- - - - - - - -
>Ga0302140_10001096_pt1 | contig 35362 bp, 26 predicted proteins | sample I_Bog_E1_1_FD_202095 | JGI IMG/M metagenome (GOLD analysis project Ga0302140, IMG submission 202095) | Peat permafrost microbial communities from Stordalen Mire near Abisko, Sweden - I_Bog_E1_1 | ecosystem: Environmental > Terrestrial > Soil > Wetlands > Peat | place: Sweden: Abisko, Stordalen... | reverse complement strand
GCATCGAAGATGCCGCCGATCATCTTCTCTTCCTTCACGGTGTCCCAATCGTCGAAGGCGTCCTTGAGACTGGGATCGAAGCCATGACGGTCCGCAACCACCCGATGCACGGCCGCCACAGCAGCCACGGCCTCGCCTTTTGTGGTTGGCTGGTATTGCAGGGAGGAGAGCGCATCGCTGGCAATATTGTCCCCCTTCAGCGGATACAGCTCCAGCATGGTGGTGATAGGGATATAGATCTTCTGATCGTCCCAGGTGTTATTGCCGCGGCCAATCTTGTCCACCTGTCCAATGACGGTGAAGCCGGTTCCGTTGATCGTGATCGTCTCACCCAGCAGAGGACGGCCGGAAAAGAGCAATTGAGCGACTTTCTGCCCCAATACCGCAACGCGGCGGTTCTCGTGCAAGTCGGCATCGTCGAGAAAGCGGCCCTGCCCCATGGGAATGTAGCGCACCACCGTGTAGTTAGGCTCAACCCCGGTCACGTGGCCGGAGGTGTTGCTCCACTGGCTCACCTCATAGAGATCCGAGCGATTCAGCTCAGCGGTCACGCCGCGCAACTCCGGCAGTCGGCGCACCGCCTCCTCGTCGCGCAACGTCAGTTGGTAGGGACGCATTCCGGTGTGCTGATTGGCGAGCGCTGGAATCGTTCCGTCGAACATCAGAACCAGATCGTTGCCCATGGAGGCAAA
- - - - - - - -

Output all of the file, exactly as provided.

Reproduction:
>Ga0302140_10001096_pt1 | contig 35362 bp, 26 predicted proteins | sample I_Bog_E1_1_FD_202095 | JGI IMG/M metagenome (GOLD analysis project Ga0302140, IMG submission 202095) | Peat permafrost microbial communities from Stordalen Mire near Abisko, Sweden - I_Bog_E1_1 | ecosystem: Environmental > Terrestrial > Soil > Wetlands > Peat | place: Sweden: Abisko, Stordalen... | reverse complement strand
GCATCGAAGATGCCGCCGATCATCTTCTCTTCCTTCACGGTGTCCCAATCGTCGAAGGCGTCCTTGAGACTGGGATCGAAGCCATGACGGTCCGCAACCACCCGATGCACGGCCGCCACAGCAGCCACGGCCTCGCCTTTTGTGGTTGGCTGGTATTGCAGGGAGGAGAGCGCATCGCTGGCAATATTGTCCCCCTTCAGCGGATACAGCTCCAGCATGGTGGTGATAGGGATATAGATCTTCTGATCGTCCCAGGTGTTATTGCCGCGGCCAATCTTGTCCACCTGTCCAATGACGGTGAAGCCGGTTCCGTTGATCGTGATCGTCTCACCCAGCAGAGGACGGCCGGAAAAGAGCAATTGAGCGACTTTCTGCCCCAATACCGCAACGCGGCGGTTCTCGTGCAAGTCGGCATCGTCGAGAAAGCGGCCCTGCCCCATGGGAATGTAGCGCACCACCGTGTAGTTAGGCTCAACCCCGGTCACGTGGCCGGAGGTGTTGCTCCACTGGCTCACCTCATAGAGATCCGAGCGATTCAGCTCAGCGGTCACGCCGCGCAACTCCGGCAGTCGGCGCACCGCCTCCTCGTCGCGCAACGTCAGTTGGTAGGGACGCATTCCGGTGTGCTGATTGGCGAGCGCTGGAATCGTTCCGTCGAACATCAGAACCAGATCGTTGCCCATGGAGGCAAA